• Most respondents agreed that there needed to be appropriate safeguards in place to protect against any abuse of the cancellation process. The majority agreed that it would be wrong for a sharing church to be able to make a cancellation application and have it granted without the proprietor or trustee being aware of this. Most respondents accepted that there needed to be a minimum period of notice for a cancellation in order to safeguard the rights of couples so that marriages were not cancelled at short or no notice because an organisation had decided to cancel its registration. The introduction of a three month notice period which would allow the proprietor or trustee to check whether the authority bringing forward a cancellation application was entitled to do so has accordingly been retained.
  • In respect of the cancellation process relating to registration of informally shared buildings, there was general support for the proposal that any relevant governing authority among the sharing groups should be able to apply to cancel the registration of the building to solemnize marriages of same sex couples. All relevant governing authorities will be required to give consent to the registration of the shared building to solemnize a marriage by a couple of the same sex therefore, in conformity with the 1969 Act, it is deemed appropriate that each relevant governing authority should be able to withdraw its consent and be able to cancel a registration.
  • The government believes it is right that it should be made clear which sharing churches are able to solemnize marriages of same sex couples. Regulation 8(4) describes the process for application, which requires the application to be accompanied by written consent from the governing authority of the group applying to register. Regulation 8 (4) will now also include a reference to the fact that written consent from other groups wishing to solemnize marriages of same sex couples should also accompany the application. It should be noted that the Jewish religion and the Society of Friends already have special provisions that have been in place since 1753 and do not have to register buildings to solemnize marriages.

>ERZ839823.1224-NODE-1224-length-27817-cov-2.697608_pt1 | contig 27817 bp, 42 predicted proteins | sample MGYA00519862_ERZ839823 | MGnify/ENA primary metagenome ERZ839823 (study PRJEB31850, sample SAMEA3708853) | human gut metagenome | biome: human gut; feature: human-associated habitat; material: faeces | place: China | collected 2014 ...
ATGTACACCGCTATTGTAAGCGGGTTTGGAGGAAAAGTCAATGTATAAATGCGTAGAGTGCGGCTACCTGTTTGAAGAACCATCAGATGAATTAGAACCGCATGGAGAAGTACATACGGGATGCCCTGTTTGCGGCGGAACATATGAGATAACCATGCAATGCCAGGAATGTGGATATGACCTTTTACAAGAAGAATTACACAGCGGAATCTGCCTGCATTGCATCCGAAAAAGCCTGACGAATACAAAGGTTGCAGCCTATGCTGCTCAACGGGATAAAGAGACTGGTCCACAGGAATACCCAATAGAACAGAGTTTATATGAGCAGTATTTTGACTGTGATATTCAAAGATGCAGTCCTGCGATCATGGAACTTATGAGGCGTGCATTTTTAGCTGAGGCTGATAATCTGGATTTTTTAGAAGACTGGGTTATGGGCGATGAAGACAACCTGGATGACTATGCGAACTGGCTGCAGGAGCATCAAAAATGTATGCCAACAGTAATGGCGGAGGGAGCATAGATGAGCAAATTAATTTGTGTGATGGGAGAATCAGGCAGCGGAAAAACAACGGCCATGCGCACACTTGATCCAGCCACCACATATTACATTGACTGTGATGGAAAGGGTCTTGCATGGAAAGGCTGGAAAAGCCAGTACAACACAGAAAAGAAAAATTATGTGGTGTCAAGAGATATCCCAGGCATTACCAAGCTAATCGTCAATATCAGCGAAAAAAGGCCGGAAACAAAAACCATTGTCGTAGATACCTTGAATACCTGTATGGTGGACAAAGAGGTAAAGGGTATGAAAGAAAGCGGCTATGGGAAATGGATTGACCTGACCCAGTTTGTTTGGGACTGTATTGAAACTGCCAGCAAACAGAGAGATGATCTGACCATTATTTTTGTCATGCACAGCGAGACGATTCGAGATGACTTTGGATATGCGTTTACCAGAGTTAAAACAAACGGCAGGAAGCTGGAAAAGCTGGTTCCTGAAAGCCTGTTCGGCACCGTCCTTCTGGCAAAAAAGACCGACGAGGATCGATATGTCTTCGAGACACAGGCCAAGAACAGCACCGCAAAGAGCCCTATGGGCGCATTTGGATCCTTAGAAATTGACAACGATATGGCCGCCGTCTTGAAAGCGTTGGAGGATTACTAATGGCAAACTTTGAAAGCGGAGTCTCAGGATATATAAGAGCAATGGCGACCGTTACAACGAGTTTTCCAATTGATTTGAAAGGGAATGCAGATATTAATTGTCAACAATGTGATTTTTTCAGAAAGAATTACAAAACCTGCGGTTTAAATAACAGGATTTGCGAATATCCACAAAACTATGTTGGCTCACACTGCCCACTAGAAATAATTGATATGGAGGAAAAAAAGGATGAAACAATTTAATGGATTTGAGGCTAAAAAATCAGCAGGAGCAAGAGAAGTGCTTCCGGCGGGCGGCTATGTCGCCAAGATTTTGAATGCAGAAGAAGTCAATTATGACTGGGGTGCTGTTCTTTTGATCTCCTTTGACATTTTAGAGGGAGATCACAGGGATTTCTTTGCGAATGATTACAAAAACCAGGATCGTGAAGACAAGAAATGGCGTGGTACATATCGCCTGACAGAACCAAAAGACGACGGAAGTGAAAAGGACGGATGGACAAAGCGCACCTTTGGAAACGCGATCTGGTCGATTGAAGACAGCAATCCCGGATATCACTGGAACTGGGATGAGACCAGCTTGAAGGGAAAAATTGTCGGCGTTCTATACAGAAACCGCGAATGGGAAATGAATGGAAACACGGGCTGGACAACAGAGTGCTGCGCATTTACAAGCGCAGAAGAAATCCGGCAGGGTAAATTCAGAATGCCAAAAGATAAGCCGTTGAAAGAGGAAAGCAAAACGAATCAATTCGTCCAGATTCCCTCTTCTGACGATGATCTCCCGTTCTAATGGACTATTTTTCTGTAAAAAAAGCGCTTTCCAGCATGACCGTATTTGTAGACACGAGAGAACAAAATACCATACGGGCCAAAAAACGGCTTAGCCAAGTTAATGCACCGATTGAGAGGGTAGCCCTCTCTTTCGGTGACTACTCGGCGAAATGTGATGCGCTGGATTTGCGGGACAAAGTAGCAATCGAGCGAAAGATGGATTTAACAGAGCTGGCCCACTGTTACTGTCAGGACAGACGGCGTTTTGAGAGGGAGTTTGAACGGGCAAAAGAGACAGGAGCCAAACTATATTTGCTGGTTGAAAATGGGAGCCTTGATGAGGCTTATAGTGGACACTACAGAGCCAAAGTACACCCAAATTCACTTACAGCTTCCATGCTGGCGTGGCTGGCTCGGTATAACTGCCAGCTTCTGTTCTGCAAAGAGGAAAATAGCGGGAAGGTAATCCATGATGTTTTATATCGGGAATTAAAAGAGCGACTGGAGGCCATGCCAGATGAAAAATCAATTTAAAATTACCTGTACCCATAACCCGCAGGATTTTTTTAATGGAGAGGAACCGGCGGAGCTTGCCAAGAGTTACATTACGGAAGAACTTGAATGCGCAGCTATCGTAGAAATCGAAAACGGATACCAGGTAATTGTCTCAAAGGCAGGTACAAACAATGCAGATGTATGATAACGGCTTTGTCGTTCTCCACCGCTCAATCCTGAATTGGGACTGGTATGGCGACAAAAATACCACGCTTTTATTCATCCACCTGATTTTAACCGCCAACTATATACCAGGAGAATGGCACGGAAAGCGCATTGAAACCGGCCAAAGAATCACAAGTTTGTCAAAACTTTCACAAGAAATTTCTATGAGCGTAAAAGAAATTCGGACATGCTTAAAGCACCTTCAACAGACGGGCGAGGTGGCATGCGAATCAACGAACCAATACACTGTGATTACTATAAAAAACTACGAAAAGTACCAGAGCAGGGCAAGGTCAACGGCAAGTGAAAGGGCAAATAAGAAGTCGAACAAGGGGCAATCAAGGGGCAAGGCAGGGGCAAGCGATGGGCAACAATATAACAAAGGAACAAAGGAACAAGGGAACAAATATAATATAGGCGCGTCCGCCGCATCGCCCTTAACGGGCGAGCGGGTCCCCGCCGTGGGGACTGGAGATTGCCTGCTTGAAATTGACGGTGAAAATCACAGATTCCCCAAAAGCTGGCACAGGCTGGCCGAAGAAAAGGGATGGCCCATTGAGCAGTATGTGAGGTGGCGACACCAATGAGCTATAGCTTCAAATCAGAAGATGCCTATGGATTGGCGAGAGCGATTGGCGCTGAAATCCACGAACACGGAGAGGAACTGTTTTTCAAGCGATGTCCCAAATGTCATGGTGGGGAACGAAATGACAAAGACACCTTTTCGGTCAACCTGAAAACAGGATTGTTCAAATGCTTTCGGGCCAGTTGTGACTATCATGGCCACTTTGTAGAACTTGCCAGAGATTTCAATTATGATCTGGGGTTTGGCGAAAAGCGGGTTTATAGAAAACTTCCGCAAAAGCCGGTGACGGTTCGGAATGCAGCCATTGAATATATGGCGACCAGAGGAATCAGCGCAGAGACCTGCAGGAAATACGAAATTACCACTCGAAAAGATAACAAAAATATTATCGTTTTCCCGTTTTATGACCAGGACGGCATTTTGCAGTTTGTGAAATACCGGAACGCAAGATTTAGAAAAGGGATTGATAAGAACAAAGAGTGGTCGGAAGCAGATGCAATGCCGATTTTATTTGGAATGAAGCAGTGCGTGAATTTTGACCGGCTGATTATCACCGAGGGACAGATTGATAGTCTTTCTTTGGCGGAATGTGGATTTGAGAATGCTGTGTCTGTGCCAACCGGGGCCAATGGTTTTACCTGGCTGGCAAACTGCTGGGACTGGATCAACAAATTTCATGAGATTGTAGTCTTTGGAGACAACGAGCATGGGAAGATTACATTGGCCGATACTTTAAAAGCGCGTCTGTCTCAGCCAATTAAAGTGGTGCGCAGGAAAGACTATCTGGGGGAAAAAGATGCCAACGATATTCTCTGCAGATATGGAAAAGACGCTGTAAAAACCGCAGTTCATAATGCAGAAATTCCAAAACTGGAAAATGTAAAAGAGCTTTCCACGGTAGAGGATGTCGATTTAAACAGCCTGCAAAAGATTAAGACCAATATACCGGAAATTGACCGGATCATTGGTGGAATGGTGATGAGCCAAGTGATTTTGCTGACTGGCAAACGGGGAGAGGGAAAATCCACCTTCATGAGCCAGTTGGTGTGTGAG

• There was some opposition to the proposal for a qualifying period before a sharing group can make an application to cancel the registration. The government thinks it would be unfair that a newly joining sharing church should be able undermine established arrangements by entering into a sharing arrangement with a church which is already able to solemnize marriages of same sex couples in the registered building and making an immediate application to cancel that building's registration. A minimum qualifying period to protect the interests of existing sharing groups who do wish to continue solemnising marriages of same sex couples will therefore apply. Accordingly, newly joining sharing churches will not be able to apply to cancel the registration until they have used the building for two years.
  • Where the building ceases to be shared the building will remain registered for marriage of same sex couples provided that the remaining sharing church that continues to use the building was previously able to conduct marriages of same sex couples in the building. If the remaining church has not previously consented to solemnizing marriages of same sex couples, the registration must be cancelled.
  • Where a new religious group joins an existing informal sharing arrangement, buildings will continue to be registered to solemnize marriages of same sex couples subject to confirmation that the new sharing religious group gives consent.

Next steps

A revised draft of the Marriage of Same Sex Couples (Registration of Shared Buildings) Regulations 2014 will be produced for consideration by Parliament in debates in both the House of Commons and the House of Lords. It is intended that the regulations will come into force in the early part of 2014 so that shared buildings can be registered to solemnize marriages of same sex couples if the qualifying sharing religious groups agree.

In December, the Department for Culture Media and Sport announced that the first same sex weddings will take place on Saturday 29 March 2014.